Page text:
Buzz by Olumide Iyanda
Email: firstname.lastname@example.org Twitter: @mightyng
In all of the distraction that followed Olamide’s reaction after his protégé, Lil Kesh, lost the Next Rated award to Reekado Banks at the Headies on January 1, one thing that has largely been glossed over is the state he was in before, during and after the event. The young man that went on stage with his YBNL crew that day could only have done something “show stopping”. You did not need a sixth sense to know he was as high as a kite.
If anybody should complain about Lil Kesh’s loss, it definitely should not be Olamide. It was partly his label’s fault that the result didn’t go the way he wanted. Like the organisers said in a release on Monday, “The limit of our involvement in this voting process is to advice the nominees to engage their fans and solicit for their votes. We do not accept any responsibility for failure on the part of the nominees or their record label, when they fail to do this.”
I served on the jury of the Headies for three years. While I admit that the adjudication process is not perfect, most of the controversies generated over the years are needless. Ten winners have won the Next Rated award since 2006. They include Asa, Overdose, Wande Coal, Omawumi, Wizkid, Davido and Patoranking. There were loud and muffled protests when Sean Tizzle was declared winner ahead of Burna Boy, Phyno, Seyi Shay and Dammy Krane in 2013. It was the same when Skuki beat General Pype, Mo’Cheddah, D’Prince and Jesse Jagz in 2010.
The hard truth however is that, like most prizes decided by public vote, the nominee with the highest album sale, download, airplay or social media following does not always win. It is a game of numbers. And the numbers are decided by the voting public. While Howtie T canvassed for vote across different platforms for the unfancied Skuki in 2010, some self-entitled big names were nonchalant until the winner was announced. Burna Boy stormed out of the award ceremony in 2013 but verifiable vote count does not justify his anger.
According to Ayo Animashaun and his team at the Headies, “We can also attest to, and hereby state categorically that, there is no evidence that any of the artistes aggrieved and vocal about their displeasure to the turnout of the award, voted in the ‘Next-Rated’ category, as our voting process captures email addresses and phone numbers.” If that is the case, Olamide should apologise to Lil Kesh for not converting his online cult following and street credibility to votes. Whether that would have been enough to beat a well oiled machinery run by Don Jazzy and his Mavin crew – with enough followers to rival the population of many countries – is another argument altogether.
But this is really not about Headies. People have boycotted ceremonies, stormed off stage, walked out of events or broken statuettes to register their displeasure. Olamide actually went on stage and uttered words that should embarrass reformed area boys from Mushin to Bariga. He threw his drink on the floor and smashed the microphone. Not done, he went on a Twitter rant; cursing Don Jazzy, his family and almost everybody associated with him. The only thing that beats what he posted online is the lyrics of 2pac’s Hit ‘em Up.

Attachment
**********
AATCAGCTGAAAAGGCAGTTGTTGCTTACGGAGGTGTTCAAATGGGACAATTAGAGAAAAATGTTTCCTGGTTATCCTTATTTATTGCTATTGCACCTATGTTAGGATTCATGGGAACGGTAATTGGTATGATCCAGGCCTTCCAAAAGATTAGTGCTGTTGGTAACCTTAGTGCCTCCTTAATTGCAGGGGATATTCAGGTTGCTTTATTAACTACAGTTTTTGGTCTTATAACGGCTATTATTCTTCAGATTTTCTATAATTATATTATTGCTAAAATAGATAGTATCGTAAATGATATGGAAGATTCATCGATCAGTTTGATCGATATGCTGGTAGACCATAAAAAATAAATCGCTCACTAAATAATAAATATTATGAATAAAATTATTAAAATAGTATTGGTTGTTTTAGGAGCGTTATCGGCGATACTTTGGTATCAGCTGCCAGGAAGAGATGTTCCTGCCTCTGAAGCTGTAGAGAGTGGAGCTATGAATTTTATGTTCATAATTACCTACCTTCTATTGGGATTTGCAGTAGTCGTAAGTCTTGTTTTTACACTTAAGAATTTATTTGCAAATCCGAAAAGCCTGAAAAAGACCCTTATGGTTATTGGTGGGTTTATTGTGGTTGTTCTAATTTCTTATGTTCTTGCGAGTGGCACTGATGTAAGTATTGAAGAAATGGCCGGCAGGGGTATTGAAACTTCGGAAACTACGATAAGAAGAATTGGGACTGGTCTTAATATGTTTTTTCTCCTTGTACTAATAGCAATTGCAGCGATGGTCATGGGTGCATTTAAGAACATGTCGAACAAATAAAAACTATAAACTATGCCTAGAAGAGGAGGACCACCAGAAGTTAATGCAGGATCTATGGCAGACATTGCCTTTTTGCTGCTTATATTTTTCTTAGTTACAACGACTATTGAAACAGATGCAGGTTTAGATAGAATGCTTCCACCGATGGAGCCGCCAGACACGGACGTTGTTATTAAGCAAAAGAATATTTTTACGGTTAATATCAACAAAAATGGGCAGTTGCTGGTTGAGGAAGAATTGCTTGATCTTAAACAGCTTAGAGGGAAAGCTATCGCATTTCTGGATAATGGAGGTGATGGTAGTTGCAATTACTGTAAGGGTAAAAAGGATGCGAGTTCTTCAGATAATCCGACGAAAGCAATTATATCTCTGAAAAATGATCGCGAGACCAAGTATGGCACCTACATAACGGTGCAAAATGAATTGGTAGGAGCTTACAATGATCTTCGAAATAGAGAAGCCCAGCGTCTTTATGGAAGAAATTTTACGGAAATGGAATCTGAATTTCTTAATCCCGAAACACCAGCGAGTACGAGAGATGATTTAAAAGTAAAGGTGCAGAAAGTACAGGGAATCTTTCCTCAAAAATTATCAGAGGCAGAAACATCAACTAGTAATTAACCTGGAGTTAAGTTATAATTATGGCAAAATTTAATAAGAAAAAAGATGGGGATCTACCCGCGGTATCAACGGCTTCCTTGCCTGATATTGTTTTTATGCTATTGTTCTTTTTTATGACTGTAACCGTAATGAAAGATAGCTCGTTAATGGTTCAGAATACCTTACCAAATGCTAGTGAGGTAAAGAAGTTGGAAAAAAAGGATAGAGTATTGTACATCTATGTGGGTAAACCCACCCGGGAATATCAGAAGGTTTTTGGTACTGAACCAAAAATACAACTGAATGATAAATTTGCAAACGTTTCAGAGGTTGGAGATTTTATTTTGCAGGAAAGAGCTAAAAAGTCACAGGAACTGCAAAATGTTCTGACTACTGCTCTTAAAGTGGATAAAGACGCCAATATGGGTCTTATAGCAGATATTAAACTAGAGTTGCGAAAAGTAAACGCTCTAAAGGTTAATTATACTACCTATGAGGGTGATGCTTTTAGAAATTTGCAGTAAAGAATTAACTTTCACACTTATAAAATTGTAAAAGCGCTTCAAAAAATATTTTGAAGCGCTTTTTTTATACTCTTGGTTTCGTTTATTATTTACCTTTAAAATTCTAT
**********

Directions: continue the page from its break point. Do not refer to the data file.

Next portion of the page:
Something was obviously wrong with Olamide. Lil Kesh’s loss might have upset him and Don Jazzy could have done better than make that patronising statement about the car but baddosneh had more than anger coursing through his vein. He had had too much to drink. I know how destructive that can be and I am worried for the young man. Those of us for whom the privilege of drinking has been withdrawn know that a time comes in the drinking career of some men when just one drink is too much and 50 not enough.
Toni Kan in his piece titled ‘Losing their Head over Headies’ made reference to Obesere and Luther ‘Uncle Luke’ Campbell, and how their gutter mouths all but ended their careers. Luckily for Olamide, he sobered up early and did the right thing by apologising for his action. The joint apology with Don Jazzy is also to be commended. The fear however is a likely repeat of the insanity that played out at the 2015 Headies. Next time may be worse. Just as what transpired on New Year Day was worse than what happened at the 2014 Headies which the YBNL boss attended after having had too much to drink.
No responsible corporate organisation wants to be associated with infractions like that in public. It may be permissible as long as what happens behind closed doors stays behind closed doors. Remedies was blacklisted by a tobacco brand after one of their drummers took off his underwear on stage at a concert in Lagos. Blackky ruffled corporate feathers when he sang ‘Sugar Stick’ at a formal event.
Eedris Abdulkareem was the biggest Nigerian rap artiste in 2004. That was the year he carried the Olympic torch along with eminent personalities like Profs Pat Utomi and Dora Akunyili. He also released his Jaga Jaga album which was a worthy follow up to Mr Lecturer of 2002. All was going well until he clashed with 50 Cent at the Lagos airport in December 2004. His career is yet to recover from that self-inflicted blow despite several public apologies.
Those who really love Olamide should be honest with him about what lies ahead. He needs help. Unfortunately, artiste managers in Nigeria are largely glorified errand boys. They have little or no control over their clients and can’t tell them when they have had one too many. Some have crossed the line from manager to enabler. A manager worth that title should have prevented Olamide from going on the Headies stage in the state he was or tweeting after the show.
Endorsements, record sale and concert bookings are terrible things to lose, but it can get worse. Go ask Dagrin. There is just too much at stake.